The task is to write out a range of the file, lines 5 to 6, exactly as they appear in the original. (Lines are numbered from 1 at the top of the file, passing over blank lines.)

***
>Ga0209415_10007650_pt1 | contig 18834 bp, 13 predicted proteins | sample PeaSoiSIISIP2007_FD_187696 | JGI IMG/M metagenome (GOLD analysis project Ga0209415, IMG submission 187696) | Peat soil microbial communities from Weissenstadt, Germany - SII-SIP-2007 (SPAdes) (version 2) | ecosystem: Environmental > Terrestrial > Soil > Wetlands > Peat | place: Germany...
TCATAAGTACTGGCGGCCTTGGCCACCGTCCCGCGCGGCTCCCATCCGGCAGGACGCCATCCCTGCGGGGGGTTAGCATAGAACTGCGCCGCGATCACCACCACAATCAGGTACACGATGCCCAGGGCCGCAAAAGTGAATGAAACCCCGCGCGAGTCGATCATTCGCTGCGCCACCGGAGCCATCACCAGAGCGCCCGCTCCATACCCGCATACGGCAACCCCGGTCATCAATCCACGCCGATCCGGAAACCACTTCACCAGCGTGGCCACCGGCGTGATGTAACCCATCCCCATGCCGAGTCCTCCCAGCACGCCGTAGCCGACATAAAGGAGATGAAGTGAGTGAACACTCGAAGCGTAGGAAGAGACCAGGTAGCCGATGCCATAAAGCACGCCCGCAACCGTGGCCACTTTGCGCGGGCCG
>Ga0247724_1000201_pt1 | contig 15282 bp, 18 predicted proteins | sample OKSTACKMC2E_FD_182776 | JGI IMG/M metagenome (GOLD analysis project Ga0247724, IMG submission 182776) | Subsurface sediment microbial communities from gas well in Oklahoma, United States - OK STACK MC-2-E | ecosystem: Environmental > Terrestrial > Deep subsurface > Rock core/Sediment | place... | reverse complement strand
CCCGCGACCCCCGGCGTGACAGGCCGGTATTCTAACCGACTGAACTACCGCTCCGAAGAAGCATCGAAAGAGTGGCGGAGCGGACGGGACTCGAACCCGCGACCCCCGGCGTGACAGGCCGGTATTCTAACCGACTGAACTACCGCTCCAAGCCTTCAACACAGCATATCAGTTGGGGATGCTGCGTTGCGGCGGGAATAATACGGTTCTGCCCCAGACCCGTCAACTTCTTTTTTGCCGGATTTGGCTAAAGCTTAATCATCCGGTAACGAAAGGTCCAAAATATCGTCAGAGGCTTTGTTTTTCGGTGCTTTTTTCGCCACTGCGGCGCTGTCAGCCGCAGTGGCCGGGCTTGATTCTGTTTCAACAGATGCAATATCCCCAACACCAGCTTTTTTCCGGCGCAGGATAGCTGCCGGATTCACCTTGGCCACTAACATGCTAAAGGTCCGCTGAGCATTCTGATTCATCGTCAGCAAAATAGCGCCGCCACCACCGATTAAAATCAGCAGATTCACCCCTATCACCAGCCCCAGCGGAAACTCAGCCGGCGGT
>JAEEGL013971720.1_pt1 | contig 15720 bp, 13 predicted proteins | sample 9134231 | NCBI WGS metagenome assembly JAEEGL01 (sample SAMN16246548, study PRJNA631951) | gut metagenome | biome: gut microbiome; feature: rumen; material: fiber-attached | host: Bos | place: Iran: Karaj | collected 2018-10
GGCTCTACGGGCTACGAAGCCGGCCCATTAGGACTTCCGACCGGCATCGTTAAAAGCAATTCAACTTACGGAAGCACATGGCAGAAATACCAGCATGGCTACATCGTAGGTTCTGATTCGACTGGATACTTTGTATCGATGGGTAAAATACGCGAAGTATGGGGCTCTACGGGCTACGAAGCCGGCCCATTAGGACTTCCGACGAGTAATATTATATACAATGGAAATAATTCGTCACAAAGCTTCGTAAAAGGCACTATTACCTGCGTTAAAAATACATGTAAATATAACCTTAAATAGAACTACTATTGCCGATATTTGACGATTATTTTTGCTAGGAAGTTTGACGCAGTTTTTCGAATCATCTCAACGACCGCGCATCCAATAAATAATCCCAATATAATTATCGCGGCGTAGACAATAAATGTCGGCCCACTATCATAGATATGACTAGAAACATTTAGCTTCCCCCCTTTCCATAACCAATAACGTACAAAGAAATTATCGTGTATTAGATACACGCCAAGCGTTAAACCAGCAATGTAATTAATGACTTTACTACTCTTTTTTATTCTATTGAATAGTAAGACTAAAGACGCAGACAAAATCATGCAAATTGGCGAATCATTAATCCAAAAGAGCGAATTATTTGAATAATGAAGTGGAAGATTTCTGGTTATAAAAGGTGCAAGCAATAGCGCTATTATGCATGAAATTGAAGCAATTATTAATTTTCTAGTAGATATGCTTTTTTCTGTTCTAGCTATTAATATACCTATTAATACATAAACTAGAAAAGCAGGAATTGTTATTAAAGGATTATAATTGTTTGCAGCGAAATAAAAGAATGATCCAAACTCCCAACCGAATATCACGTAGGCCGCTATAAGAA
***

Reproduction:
>JAEEGL013971720.1_pt1 | contig 15720 bp, 13 predicted proteins | sample 9134231 | NCBI WGS metagenome assembly JAEEGL01 (sample SAMN16246548, study PRJNA631951) | gut metagenome | biome: gut microbiome; feature: rumen; material: fiber-attached | host: Bos | place: Iran: Karaj | collected 2018-10
GGCTCTACGGGCTACGAAGCCGGCCCATTAGGACTTCCGACCGGCATCGTTAAAAGCAATTCAACTTACGGAAGCACATGGCAGAAATACCAGCATGGCTACATCGTAGGTTCTGATTCGACTGGATACTTTGTATCGATGGGTAAAATACGCGAAGTATGGGGCTCTACGGGCTACGAAGCCGGCCCATTAGGACTTCCGACGAGTAATATTATATACAATGGAAATAATTCGTCACAAAGCTTCGTAAAAGGCACTATTACCTGCGTTAAAAATACATGTAAATATAACCTTAAATAGAACTACTATTGCCGATATTTGACGATTATTTTTGCTAGGAAGTTTGACGCAGTTTTTCGAATCATCTCAACGACCGCGCATCCAATAAATAATCCCAATATAATTATCGCGGCGTAGACAATAAATGTCGGCCCACTATCATAGATATGACTAGAAACATTTAGCTTCCCCCCTTTCCATAACCAATAACGTACAAAGAAATTATCGTGTATTAGATACACGCCAAGCGTTAAACCAGCAATGTAATTAATGACTTTACTACTCTTTTTTATTCTATTGAATAGTAAGACTAAAGACGCAGACAAAATCATGCAAATTGGCGAATCATTAATCCAAAAGAGCGAATTATTTGAATAATGAAGTGGAAGATTTCTGGTTATAAAAGGTGCAAGCAATAGCGCTATTATGCATGAAATTGAAGCAATTATTAATTTTCTAGTAGATATGCTTTTTTCTGTTCTAGCTATTAATATACCTATTAATACATAAACTAGAAAAGCAGGAATTGTTATTAAAGGATTATAATTGTTTGCAGCGAAATAAAAGAATGATCCAAACTCCCAACCGAATATCACGTAGGCCGCTATAAGAA